This difference is important, for example, in reconciling the $20.9 billion discretionary total of the House bill (and the FY2014 level) with the $20.4 billion total for the Administration's request (Table 2). While it may appear that the Administration was proposing an overall reduction in spending from the $20.9 billion level of FY2014 and less than the FY2015 House and Senate bills, some of the difference is because the Administration was given credit for larger CHIMPS than the House and Senate bills.

Table 13. Changes in Mandatory Program Spending (CHIMPS)

(dollars in millions)

 

FY2012

FY2013

FY2014

FY2015

CHIMPS

P.L. 112-55

P.L. 113-6 post-sequ.

P.L. 113-76

Admin. Request

House H.R. 4800

Senate S. 2389

P.L. 113-235

Farm Bill CHIMPS

Environmental Quality Incentives Prog,

-350.0

-279.0

-272.0

-250.0

-95.0

-136.0

-136.0

Watershed Rehabilitation Program

-165.0

-165.0

-153.0

-153.0

-50.0

-142.0

-69.0

Wetlands Reserve Program

-200.0

Conservation Stewardship Program

-76.5

-31.0

-7.0

Agric. Conservation Easement Prog.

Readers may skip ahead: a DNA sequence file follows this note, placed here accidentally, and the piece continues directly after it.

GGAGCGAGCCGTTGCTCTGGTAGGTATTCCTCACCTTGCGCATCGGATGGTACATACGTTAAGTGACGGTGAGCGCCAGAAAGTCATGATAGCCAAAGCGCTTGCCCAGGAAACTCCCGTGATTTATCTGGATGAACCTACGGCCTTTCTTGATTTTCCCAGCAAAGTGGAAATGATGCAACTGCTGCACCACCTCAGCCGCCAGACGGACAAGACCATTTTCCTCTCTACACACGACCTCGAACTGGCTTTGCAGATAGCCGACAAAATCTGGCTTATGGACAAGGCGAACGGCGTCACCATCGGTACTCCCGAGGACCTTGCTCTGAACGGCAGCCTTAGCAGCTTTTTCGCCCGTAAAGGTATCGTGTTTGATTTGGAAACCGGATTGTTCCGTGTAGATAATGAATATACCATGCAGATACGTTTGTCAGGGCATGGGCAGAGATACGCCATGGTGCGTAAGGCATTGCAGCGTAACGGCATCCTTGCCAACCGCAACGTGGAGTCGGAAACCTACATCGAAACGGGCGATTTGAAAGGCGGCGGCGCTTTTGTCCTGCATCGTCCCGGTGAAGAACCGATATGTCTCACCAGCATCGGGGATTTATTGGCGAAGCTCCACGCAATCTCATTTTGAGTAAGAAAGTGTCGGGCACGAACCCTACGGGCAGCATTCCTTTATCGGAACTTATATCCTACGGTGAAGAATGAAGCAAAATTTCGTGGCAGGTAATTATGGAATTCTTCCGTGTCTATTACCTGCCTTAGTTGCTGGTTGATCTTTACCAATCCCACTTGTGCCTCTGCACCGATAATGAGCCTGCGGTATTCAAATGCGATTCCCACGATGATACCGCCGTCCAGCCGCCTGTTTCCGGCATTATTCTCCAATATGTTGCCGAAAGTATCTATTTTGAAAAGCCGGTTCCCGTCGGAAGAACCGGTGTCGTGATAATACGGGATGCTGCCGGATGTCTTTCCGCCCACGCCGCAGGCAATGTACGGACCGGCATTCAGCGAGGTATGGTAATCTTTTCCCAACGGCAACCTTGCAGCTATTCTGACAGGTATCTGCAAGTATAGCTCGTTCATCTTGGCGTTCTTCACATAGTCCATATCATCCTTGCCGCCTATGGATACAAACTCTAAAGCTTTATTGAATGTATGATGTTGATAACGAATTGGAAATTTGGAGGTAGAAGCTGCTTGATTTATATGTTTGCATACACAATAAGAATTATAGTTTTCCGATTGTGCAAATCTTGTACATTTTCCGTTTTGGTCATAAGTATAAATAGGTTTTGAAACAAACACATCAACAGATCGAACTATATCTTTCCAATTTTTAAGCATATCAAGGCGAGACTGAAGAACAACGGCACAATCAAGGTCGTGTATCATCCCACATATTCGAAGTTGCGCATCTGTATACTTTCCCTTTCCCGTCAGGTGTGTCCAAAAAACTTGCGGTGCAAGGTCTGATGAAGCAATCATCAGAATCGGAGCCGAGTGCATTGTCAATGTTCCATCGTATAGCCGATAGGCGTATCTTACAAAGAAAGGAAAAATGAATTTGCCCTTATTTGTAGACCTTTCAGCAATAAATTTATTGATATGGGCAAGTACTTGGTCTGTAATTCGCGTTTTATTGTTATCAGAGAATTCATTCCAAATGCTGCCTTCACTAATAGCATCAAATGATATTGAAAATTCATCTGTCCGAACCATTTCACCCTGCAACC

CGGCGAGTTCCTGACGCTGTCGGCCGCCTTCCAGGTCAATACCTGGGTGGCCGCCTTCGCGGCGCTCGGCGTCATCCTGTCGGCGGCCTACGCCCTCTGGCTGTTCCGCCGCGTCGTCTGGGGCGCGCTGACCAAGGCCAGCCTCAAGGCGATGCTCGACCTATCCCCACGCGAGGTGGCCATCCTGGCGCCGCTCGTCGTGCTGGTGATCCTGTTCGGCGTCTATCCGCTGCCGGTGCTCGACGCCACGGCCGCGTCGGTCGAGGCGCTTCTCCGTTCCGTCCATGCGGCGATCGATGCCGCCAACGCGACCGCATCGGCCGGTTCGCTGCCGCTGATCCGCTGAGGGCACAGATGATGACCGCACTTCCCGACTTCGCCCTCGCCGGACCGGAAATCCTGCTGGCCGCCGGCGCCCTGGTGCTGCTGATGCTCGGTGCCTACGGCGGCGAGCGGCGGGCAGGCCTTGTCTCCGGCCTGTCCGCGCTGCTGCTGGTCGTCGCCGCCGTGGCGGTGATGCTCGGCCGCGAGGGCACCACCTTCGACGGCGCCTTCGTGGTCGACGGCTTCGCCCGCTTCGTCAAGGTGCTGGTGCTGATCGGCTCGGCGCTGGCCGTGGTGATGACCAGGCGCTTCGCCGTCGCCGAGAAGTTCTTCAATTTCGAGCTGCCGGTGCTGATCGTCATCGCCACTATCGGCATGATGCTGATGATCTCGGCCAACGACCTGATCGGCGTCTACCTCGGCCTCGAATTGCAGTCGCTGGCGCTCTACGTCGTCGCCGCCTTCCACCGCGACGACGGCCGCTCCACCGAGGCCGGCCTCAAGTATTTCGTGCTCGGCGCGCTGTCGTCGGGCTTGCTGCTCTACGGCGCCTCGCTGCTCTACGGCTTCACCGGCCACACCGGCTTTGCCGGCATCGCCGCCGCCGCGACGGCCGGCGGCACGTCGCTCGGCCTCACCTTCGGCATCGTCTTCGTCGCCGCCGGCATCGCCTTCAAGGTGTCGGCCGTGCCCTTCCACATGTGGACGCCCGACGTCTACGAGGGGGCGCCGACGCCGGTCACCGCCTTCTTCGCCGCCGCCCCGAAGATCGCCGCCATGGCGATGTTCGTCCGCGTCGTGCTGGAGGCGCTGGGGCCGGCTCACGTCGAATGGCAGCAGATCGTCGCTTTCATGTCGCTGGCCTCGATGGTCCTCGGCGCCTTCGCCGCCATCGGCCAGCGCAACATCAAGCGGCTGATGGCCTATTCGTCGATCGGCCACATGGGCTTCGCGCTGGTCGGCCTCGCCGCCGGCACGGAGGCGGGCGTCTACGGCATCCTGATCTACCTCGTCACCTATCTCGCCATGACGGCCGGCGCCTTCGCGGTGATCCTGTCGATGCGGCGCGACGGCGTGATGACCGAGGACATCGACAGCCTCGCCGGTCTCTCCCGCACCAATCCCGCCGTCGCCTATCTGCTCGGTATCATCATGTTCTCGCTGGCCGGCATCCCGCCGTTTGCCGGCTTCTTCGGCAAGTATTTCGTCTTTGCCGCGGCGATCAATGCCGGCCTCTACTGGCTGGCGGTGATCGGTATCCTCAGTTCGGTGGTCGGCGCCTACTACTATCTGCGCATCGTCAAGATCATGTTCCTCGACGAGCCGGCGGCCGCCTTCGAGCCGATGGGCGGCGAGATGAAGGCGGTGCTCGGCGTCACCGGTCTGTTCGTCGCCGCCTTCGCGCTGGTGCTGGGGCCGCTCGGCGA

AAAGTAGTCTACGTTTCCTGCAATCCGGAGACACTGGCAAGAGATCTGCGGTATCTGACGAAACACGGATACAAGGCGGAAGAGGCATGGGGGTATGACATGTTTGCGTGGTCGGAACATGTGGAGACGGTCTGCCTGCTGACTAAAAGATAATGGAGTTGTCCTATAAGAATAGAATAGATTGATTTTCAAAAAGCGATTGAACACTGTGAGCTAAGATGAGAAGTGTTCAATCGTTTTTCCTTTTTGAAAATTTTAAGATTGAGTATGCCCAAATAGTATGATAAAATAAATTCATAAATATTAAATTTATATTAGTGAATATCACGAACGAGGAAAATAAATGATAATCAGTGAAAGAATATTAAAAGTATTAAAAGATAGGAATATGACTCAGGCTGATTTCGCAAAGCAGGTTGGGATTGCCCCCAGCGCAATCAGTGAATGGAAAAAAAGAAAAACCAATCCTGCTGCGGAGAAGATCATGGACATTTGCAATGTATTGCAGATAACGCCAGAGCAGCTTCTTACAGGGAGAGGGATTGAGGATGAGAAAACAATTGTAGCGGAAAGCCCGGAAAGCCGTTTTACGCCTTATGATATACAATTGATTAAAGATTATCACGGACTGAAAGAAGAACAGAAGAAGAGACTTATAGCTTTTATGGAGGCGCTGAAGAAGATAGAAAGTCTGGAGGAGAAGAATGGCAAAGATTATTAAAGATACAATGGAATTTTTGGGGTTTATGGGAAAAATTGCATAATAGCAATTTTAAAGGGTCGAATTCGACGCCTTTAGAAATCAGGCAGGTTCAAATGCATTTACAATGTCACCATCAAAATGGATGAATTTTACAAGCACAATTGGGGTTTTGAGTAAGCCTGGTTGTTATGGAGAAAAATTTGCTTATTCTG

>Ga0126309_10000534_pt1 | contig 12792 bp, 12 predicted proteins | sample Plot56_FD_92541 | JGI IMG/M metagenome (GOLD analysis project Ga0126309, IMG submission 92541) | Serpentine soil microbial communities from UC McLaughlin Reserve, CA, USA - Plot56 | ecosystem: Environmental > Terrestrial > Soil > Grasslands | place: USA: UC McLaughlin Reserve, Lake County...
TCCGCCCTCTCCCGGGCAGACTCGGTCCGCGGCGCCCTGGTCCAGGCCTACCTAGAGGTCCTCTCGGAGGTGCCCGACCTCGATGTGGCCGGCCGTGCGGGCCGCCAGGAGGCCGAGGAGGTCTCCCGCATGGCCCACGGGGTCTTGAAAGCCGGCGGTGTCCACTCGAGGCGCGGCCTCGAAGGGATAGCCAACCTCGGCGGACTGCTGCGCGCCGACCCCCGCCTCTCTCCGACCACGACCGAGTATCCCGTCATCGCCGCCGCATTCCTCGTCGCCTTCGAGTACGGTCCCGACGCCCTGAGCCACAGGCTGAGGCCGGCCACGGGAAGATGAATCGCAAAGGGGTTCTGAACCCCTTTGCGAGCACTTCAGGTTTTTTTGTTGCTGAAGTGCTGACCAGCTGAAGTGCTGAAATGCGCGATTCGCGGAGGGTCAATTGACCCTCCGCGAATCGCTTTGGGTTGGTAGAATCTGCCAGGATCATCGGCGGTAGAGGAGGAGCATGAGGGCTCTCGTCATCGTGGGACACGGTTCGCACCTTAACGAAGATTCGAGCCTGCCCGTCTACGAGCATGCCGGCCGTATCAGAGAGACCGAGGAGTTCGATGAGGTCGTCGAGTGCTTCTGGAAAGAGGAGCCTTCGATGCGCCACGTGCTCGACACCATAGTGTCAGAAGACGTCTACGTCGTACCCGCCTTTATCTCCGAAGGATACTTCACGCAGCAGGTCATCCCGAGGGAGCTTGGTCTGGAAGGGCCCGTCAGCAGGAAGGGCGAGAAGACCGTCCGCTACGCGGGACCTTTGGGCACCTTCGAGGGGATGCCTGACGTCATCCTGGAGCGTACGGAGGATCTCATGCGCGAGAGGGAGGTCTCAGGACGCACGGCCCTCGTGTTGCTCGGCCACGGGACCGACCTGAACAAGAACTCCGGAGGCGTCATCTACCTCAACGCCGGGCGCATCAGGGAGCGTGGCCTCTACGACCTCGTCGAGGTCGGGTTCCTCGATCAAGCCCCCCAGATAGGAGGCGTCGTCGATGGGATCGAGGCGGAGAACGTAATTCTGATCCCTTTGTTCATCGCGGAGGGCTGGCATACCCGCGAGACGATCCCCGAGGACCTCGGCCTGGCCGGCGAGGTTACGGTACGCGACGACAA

-30.0

Farmland Protection Program

-50.0

Grasslands Reserve Program

-30.0

Wildlife Habitat Incentive Program

-35.0

-9.0

Voluntary Public Access Program

-17.0

Agricultural Management Assistance

-5.0

-5.0

Fresh Fruit and Vegetable Programa

-133.0

-117.0

-119.0

-122.0

-122.0

-122.0

-122.0

SNAP employment and trainingb

-11.0

Biorefinery Assistance Program

-40.7

-24.0

-16.0

Bioenergy Prog. for Advanced Biofuels

-40.0

-8.0

Biomass Crop Assistance Program

-28.0

-10.0

-2.0

Rural Energy for America Program

-48.0

-16.0

 

Repowering Assistance

-28.0

-8.0

Crop ins. good performance discount

-25.0

Microenterpreneur Assistance Program

-3.0

Emergency Livestock Assistance Prog.

-125.0

-125.0

-125.0

-125.0

Subtotal, Farm Bill CHIMPS

-1,216.5

-603.0

-592.7

-650.0

-503.0

-525.0